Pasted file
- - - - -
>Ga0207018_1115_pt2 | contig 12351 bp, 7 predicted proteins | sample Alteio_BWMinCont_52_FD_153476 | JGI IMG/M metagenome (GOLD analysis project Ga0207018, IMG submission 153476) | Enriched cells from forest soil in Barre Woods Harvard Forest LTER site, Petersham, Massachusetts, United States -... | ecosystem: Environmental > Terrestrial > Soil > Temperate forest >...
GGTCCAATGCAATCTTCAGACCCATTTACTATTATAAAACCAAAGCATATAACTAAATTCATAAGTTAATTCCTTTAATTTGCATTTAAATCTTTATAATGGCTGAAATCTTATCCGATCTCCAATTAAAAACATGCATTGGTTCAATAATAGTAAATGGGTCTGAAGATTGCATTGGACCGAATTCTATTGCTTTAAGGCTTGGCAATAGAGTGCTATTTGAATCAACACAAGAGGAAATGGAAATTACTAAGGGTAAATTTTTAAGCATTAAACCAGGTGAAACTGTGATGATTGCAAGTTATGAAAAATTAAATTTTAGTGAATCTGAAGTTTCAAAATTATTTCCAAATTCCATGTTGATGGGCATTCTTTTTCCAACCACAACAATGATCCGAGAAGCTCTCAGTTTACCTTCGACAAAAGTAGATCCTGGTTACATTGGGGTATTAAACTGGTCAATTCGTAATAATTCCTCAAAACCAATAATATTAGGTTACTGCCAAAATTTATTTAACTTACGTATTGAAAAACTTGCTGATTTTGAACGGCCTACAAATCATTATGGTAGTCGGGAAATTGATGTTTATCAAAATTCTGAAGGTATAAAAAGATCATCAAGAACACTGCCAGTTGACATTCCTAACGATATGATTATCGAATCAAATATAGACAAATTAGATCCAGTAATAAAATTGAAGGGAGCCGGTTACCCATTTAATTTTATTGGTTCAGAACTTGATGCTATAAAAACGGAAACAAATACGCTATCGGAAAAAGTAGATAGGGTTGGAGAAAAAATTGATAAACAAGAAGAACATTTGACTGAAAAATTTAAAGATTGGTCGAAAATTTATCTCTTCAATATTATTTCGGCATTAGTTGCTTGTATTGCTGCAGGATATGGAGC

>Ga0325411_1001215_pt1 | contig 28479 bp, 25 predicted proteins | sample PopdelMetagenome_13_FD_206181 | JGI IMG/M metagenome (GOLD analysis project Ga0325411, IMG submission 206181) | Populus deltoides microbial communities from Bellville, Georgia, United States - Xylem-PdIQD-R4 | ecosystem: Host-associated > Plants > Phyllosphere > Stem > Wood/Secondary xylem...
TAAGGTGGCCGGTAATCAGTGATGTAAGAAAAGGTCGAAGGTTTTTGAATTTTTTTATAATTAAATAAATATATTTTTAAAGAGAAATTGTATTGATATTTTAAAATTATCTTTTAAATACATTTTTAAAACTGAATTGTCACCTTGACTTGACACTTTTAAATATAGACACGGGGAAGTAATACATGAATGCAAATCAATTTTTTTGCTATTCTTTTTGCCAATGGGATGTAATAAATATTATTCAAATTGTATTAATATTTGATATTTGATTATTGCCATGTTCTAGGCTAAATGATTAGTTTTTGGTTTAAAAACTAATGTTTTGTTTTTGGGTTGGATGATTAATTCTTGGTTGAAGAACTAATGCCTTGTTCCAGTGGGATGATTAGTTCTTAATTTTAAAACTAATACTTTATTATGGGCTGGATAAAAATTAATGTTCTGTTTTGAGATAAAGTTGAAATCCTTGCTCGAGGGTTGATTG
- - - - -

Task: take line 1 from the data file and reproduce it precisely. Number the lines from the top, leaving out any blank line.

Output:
>Ga0207018_1115_pt2 | contig 12351 bp, 7 predicted proteins | sample Alteio_BWMinCont_52_FD_153476 | JGI IMG/M metagenome (GOLD analysis project Ga0207018, IMG submission 153476) | Enriched cells from forest soil in Barre Woods Harvard Forest LTER site, Petersham, Massachusetts, United States -... | ecosystem: Environmental > Terrestrial > Soil > Temperate forest >...